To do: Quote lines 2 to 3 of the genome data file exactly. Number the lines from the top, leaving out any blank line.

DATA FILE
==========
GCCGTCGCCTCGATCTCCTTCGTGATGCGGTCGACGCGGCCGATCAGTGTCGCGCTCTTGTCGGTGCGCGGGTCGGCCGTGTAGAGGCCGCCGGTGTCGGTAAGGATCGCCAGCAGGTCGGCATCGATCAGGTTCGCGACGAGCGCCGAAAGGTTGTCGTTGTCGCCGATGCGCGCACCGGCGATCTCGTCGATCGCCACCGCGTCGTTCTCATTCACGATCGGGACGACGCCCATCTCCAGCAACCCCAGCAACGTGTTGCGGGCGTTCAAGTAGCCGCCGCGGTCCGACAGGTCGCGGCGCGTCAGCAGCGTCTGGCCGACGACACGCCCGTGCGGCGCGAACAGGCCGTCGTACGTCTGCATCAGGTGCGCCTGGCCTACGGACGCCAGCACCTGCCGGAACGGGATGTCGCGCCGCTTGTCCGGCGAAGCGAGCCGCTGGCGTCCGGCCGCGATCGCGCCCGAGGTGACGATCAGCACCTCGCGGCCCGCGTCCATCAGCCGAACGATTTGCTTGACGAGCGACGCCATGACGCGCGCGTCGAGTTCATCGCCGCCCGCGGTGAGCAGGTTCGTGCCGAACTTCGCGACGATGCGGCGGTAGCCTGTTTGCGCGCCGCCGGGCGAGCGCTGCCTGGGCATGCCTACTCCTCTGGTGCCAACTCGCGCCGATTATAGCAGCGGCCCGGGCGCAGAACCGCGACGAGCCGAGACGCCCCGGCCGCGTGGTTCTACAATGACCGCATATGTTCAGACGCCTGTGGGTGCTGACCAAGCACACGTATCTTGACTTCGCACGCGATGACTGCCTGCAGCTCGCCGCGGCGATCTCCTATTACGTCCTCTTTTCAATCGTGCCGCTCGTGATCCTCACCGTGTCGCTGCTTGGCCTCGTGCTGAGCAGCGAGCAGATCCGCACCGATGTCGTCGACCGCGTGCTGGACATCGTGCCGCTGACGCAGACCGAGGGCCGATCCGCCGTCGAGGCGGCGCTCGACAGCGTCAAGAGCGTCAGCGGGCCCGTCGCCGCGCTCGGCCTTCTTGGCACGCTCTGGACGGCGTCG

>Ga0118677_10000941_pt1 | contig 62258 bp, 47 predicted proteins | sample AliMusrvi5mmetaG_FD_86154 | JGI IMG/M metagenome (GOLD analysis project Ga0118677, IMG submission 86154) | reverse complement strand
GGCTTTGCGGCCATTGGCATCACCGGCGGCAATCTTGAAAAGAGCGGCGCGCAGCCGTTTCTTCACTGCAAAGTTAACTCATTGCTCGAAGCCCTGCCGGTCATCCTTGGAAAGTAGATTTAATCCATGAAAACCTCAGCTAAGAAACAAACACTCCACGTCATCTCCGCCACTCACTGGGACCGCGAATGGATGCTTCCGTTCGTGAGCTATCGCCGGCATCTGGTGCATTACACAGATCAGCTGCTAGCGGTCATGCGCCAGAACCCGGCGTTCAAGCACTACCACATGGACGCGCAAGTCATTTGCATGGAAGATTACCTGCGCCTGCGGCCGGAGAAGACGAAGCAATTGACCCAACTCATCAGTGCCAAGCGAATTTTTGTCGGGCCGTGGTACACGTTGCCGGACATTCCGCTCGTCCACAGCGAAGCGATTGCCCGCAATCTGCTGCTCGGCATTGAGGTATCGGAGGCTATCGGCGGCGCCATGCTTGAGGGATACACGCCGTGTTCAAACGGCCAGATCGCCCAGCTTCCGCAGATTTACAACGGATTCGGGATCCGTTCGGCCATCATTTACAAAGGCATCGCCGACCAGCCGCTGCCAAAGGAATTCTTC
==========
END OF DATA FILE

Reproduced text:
>Ga0118677_10000941_pt1 | contig 62258 bp, 47 predicted proteins | sample AliMusrvi5mmetaG_FD_86154 | JGI IMG/M metagenome (GOLD analysis project Ga0118677, IMG submission 86154) | reverse complement strand
GGCTTTGCGGCCATTGGCATCACCGGCGGCAATCTTGAAAAGAGCGGCGCGCAGCCGTTTCTTCACTGCAAAGTTAACTCATTGCTCGAAGCCCTGCCGGTCATCCTTGGAAAGTAGATTTAATCCATGAAAACCTCAGCTAAGAAACAAACACTCCACGTCATCTCCGCCACTCACTGGGACCGCGAATGGATGCTTCCGTTCGTGAGCTATCGCCGGCATCTGGTGCATTACACAGATCAGCTGCTAGCGGTCATGCGCCAGAACCCGGCGTTCAAGCACTACCACATGGACGCGCAAGTCATTTGCATGGAAGATTACCTGCGCCTGCGGCCGGAGAAGACGAAGCAATTGACCCAACTCATCAGTGCCAAGCGAATTTTTGTCGGGCCGTGGTACACGTTGCCGGACATTCCGCTCGTCCACAGCGAAGCGATTGCCCGCAATCTGCTGCTCGGCATTGAGGTATCGGAGGCTATCGGCGGCGCCATGCTTGAGGGATACACGCCGTGTTCAAACGGCCAGATCGCCCAGCTTCCGCAGATTTACAACGGATTCGGGATCCGTTCGGCCATCATTTACAAAGGCATCGCCGACCAGCCGCTGCCAAAGGAATTCTTC